Anyway, during college I discovered that while I loved the visual aspects of game development, I loved writing code for games more. I began my path in 2008 by taking initiative to solve a problem present in the Torque 3D game engine (then called TGEA), which was the fact that object materials had to be configured and coded by hand. There was no interface to configure them, which meant that adjustments in code had to be made, then launch the engine, load a level, test the changes, then repeat. As one might imagine, this was a very time consuming process. Thus, I began development of, and posted about, a material editor:

I also posted a blog about it on the GarageGames website here. UPDATE: This link no longer works as garagames.com was permanently shut down :( To my amazement, GarageGames actually contacted me and brought me on board to help write a solution they were coming up with behind the scenes! This material editor is still in the engine today. In fact, my name is still in some of the code files at the time of writing (2018), here. This is where I feel that I put my name on the map professionally.

After my contract with GarageGames ended (i.e. the material editor was finished), I worked briefly with a studio based in Colorado called Gaslight Studios as a developer. I had collaborated with the owner, Dave, on the material editor project for GarageGames. Gaslight Studios eventually disbanded for reasons I won't discuss here, but it also meant I no longer had work in that regard. I had two options at this point: Dave had offered me to come work at his new company, which was just starting, or I could look for a job at a larger studio. I wound up, namely because of student loan debt, chosing the latter. I think I would have been fine either way, but $77k of debt scared the crap out of me. For the record, Dave now runs a different, very successful company, called Cerulean Games. To this day I still look up to him as he is making his business work no matter the challenge, and I respect that.

So around came early 2009, time to graduate (yes, the program was 4.5 years). And, lucky me, I graduated college right in time for the economy to go straight into a nosedive. I built my portfolio (including a playable demo), applied to companies and worked freelance for anyone willing to give me a shot. Problem was; there wasn't much of anything available to someone with 'no' experience, fresh out of school. I had figured that since I'd helped to develop a material editor for a game engine (Torque 3D, specifically) that would get me in the door somewhere. I soon came to realize I was competing against people with 15-20 years of experience where their companies cut them loose to avoid going bankrupt (and for many, even that didn't help). I put in over 500 applications over a year and a half to various companies, with zero luck. To illustrate the point further, I was by far not the only person in this situation. As I recall I only know of two or three folks whom I went to school with who currently work in the industry. I mean, it's not like my work sucked (at least in my opinion - I also should note that link is outdated now, as I did that content back in late 2008/early 2009). It was at this time that I determined that my passion may have to remain my hobby. :(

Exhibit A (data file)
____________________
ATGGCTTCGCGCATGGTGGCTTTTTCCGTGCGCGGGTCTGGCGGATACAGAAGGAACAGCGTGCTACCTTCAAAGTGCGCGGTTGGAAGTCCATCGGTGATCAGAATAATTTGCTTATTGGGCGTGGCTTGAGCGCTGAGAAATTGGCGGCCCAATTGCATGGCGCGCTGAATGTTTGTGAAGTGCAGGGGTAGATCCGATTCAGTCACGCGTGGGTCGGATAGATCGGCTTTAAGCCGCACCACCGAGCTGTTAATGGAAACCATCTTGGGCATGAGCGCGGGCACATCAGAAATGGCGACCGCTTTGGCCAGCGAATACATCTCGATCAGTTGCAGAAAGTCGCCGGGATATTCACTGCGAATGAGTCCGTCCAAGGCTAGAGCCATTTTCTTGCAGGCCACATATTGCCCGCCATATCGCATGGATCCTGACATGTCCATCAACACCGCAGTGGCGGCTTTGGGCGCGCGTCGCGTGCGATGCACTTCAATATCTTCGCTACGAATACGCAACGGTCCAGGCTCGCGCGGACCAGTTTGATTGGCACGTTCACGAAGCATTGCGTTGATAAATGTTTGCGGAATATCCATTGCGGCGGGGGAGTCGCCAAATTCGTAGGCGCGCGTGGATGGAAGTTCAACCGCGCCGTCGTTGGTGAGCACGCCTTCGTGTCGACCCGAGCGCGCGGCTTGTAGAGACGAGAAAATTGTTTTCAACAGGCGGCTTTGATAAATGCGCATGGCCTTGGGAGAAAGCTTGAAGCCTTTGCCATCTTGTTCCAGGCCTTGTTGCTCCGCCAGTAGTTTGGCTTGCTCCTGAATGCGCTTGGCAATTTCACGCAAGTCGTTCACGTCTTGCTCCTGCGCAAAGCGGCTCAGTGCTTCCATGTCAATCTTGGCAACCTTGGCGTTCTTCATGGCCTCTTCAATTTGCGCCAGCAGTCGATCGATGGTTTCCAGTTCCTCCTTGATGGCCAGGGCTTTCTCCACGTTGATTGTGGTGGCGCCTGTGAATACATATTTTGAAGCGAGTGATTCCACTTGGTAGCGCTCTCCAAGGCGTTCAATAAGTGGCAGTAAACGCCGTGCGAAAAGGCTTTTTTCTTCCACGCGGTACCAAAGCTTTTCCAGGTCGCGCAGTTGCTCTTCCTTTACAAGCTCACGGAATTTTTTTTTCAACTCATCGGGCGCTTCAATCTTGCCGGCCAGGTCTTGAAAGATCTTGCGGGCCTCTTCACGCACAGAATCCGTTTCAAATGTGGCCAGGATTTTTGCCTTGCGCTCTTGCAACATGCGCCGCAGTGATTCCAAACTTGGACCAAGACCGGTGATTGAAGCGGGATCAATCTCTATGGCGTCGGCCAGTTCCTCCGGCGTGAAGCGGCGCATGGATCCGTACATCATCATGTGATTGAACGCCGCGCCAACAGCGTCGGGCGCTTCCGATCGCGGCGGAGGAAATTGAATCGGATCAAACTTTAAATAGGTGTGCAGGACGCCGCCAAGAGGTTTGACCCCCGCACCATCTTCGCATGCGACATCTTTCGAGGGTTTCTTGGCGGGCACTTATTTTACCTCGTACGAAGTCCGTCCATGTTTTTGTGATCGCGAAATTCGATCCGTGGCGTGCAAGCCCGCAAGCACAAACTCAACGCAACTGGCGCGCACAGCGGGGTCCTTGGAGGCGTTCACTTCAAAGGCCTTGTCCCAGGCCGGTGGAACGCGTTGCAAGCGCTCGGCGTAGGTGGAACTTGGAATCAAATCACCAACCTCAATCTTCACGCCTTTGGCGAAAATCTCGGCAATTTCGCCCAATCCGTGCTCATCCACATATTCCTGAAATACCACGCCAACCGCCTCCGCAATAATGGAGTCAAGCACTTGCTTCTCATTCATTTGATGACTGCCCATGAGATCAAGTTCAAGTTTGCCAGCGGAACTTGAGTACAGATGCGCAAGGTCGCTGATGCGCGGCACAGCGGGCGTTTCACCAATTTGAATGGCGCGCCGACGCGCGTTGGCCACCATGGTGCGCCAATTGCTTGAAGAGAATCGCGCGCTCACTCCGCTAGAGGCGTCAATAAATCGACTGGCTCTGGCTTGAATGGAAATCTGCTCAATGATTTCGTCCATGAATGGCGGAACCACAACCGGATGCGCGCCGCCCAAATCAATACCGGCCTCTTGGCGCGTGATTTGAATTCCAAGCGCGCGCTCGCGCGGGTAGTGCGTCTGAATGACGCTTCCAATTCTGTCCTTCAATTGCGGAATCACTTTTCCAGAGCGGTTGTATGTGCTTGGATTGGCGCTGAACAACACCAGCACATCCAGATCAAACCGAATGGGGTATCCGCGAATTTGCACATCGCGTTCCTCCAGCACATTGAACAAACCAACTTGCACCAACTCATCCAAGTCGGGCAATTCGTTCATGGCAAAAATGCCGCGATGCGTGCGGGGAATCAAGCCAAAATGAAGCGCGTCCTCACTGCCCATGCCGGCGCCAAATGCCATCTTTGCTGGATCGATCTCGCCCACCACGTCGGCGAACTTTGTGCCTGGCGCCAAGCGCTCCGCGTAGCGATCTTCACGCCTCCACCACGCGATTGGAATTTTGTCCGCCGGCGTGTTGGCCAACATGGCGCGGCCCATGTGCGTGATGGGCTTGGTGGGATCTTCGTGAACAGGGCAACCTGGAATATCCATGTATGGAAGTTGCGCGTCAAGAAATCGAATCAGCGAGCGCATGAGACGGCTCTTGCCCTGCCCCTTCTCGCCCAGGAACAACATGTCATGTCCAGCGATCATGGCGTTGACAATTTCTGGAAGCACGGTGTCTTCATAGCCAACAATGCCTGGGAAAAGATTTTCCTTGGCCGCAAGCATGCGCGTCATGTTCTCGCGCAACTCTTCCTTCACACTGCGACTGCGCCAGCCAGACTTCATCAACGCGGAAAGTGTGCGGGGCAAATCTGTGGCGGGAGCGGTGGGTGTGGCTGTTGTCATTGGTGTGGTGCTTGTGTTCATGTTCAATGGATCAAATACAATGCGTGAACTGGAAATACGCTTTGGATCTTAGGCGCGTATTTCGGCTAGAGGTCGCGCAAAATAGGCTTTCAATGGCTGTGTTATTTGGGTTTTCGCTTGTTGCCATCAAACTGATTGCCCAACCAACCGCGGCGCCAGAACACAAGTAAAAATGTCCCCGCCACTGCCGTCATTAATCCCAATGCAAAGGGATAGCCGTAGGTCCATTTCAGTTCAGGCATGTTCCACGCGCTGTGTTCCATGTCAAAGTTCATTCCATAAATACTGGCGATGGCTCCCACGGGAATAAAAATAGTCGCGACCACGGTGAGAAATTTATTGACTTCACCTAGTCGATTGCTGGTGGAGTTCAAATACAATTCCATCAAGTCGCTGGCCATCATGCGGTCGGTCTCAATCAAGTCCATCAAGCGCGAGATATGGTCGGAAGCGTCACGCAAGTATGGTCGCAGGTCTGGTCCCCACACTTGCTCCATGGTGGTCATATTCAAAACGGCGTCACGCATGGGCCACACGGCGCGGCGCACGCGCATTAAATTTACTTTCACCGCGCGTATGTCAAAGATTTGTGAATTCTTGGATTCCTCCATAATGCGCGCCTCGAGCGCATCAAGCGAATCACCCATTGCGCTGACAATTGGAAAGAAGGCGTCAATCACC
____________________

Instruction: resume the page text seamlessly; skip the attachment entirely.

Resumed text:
So, realizing that perusing video game development as a primary career wasn't financially feasible, I decided to table it and move on. I eventually landed an interview at a small web development company about 30 minutes drive from my house at the time. I drove to the interview in a car which had no aircon in 90+ degree (Farenheit) weather with 2 dollars in my pocket. Already running close due to unexpected traffic, my car ran out of petrol about 2 blocks from the interview. This was the first interview I had gotten and I was not going to let these issues get in my way. With 5 minutes to go before being late, I pushed the car off the road into some bushes (literally) and left it there, running the rest of the way to the interview so as to not be late. I arrived at the interview on time, albeit hot and sweating. During the interview I became somewhat discouraged when being asked about technologies I had never used before, and when being asked about my experience. At that point I was thinking it was a long shot to get the job, so I decided to be 100% honest and not sugar-coat anything and be straightforward about what I didn't know.

As it turns out, that honesty is exactly what got me an offer, which I immediately accepted. From that point on I have made it my policy to be 100% honest and not try to sugar-coat what I don't know. Honesty is always the best policy in life, but especially in a professional environment. If somewhere ever holds that against you in an interview, it is probably a sign that the position isn't meant to be.

Incidentally, that company later became part of eBay, which helped immensely in a resume. I gained a massive amount of experience while there. I was there for several years, and it was an interesting ride. I learned a lot not only about web development, but the retail/supply chain industry as well. It's the kind of experience that can take you in ten twenty so many different directions all at once. It was interesting and fun learning everything, but I wanted more. My skills as a software engineer skyrocketed over what they were previously. To put this in perspective, however; I think that I am a good software engineer. I do not see myself as a great engineer though. Very few people in this world have the right to lay claim to that, and I do not yet place myself in that camp. It is a goal of mine to be a great software engineer, but it is always important to keep oneself grounded and not put oneself on a pedestal in your field. Others do not typically like those who view themselves as better than everyone else. A sense of humility should always be maintained. If someone is truly great at something they do not need to tell others how great they are; it simply shows in the work that they do.